"Because of the infinite variety of possible emergency situations, specific procedures cannot be prescribed. However, when you believe an emergency exists or is imminent, select and pursue a course of action which appears to be most appropriate under the circumstances and which most nearly conforms to the instructions in this manual."
As I begin Radar school, I have realized something odd. During the moments when the least amount of rules may apply (emergency situations), a controller's actions will be most scrutinized and second guessed. Take the paragraph above, straight out of Chapter 10 in the 7110.65. Almost everything a controller does during normal operations is dictated by rules prescribed by the 7110.65. Once an emergency situation is deemed to exist, there IS guidance contained in the rest of the chapter. However, it is limited, and most of it simply ensures that the proper coordination with other facilities will take place in a way that positively contributes to the outcome of the emergency.
Once a pilot declares an emergency, a controller is expected to use his or her best judgment to assist the pilot. Once the controllers are aware of the callsign, type of aircraft, the nature of the emergency and the pilots intentions, its up to the controllers to determine what additional information is needed, what additional information the pilot has time to, or the ability to, relay, and what action should be taken based on the information received. You'll notice I began the last sentence with "controllers" as plural. This is due to all that coordination that is required with other sectors and facilities. Emergencies require manpower. At the Center level, the coordination can be staggering. Surrounding sectors may need to be aware of the emergency so they can avoid that aircraft's current flight track, as well as potential track if it cannot maintain altitude or heading. Traffic intended to enter the sector may need to be diverted or delayed, as the sector handling the emergency may not be able to work a normal amount of traffic, since most of the attention is now focused on the emergency and all this coordination. Also, the next sector to work the airplane needs to be briefed on ALL information that pertains to the emergency. In addition, supervisors (ok, they're called Frontline Managers now) may need to call ahead to have fire equipment or ambulances standing by at the airport.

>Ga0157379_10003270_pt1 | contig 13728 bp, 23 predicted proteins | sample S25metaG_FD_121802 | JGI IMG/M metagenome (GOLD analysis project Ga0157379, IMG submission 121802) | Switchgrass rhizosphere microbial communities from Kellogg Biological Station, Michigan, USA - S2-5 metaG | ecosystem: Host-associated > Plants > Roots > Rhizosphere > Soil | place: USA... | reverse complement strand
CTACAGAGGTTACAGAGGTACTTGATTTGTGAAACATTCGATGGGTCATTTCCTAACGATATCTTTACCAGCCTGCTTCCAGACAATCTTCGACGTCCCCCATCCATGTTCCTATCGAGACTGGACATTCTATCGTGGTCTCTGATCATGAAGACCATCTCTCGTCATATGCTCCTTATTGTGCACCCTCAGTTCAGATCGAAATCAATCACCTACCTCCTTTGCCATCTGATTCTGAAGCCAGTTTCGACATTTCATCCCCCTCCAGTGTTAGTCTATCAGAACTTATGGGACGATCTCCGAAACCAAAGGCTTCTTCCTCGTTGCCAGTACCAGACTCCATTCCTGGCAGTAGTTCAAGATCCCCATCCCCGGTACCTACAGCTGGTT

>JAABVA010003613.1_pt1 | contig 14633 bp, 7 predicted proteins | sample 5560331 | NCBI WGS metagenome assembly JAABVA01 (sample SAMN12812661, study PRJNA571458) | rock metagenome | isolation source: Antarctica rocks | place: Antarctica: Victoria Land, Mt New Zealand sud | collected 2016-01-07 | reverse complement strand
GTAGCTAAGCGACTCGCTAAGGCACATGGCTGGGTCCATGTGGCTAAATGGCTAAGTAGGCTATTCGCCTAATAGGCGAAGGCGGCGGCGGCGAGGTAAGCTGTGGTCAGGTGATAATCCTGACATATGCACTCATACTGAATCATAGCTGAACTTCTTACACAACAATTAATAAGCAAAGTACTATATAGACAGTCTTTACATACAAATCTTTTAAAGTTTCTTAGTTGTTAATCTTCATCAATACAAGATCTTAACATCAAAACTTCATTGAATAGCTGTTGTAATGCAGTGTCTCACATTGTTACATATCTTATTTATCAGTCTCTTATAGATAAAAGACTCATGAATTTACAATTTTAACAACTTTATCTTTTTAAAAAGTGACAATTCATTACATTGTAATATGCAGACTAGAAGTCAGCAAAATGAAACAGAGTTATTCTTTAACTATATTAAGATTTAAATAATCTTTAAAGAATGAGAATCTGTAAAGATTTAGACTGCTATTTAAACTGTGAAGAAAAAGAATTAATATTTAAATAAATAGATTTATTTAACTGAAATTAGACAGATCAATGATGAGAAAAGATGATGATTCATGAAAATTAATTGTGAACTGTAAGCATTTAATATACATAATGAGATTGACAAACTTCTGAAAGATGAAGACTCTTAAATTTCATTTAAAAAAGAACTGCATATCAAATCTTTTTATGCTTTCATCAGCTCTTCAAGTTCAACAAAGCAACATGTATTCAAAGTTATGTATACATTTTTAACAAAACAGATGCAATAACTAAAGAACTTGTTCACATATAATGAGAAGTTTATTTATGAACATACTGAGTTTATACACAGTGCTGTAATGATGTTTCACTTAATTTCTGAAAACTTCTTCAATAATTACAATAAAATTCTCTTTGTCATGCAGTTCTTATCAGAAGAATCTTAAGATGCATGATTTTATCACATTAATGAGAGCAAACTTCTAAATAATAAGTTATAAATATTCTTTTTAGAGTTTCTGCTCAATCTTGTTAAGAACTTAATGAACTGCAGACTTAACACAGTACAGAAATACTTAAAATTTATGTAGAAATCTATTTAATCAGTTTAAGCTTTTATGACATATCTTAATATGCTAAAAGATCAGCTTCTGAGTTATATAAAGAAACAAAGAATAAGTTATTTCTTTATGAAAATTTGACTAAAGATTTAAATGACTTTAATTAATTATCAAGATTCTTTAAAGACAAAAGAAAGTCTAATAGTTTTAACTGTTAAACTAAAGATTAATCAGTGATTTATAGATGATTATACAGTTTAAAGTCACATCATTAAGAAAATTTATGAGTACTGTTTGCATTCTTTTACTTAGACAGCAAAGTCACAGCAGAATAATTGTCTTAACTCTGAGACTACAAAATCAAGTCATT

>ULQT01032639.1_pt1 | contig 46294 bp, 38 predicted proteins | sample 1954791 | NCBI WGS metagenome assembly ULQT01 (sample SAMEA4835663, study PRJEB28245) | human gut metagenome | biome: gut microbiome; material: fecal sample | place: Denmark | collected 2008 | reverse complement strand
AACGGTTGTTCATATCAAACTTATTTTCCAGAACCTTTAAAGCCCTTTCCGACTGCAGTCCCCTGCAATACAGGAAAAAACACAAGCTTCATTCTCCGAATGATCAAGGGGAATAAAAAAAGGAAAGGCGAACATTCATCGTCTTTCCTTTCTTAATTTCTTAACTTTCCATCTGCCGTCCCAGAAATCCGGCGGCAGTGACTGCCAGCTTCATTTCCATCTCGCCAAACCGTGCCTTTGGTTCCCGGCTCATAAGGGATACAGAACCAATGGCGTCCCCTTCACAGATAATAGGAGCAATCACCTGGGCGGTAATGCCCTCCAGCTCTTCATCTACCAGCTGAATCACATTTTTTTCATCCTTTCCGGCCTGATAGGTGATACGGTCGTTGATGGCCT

Often times, controllers will still be able to stick to the rule book when handling emergencies. This is not always the case. There are times when separation can not be maintained due to weather, aircraft malfunctions, or any other reason that would require declaration of an emergency. This does not preclude the controller from the primary mission, which is keeping planes from hitting other airplanes or terrain. Rules may need to be broken to keep people alive and planes intact. There is a big difference between ensuring standard separation of 5 miles, 1000 feet, and the planes actually, physically hitting each other. The latter is unacceptable, of course, and can quickly render the first standard a second priority.
The decision to start breaking rules at the expense of saving lives need to come in an instant. My instructors are doing their best to instill an ability to make decisions like these if and when they are needed. While we attempt to use a simulator to practice different techniques and tactics when dealing with emergencies, it's still a simulator. On top of this, stories of past situations are invaluable. Perhaps, one day, I'll call upon the memory of my instructor relating how they dealt successfully to a similar situation and act appropriately.
Oh, and don't forget: All of this split second decision making, with life or death possibly one move away; everything we say will be over-analyzed by folks ranging from fellow controllers, administration types, and possibly even the NTSB and the media if things don't go as planned. So, while the rules may have just gone out the window, someone's ability to remind me what I SHOULD have done is still alive and well. All in the interest of keeping the flying pilots and passengers alive and well. Thats why we're here, after all.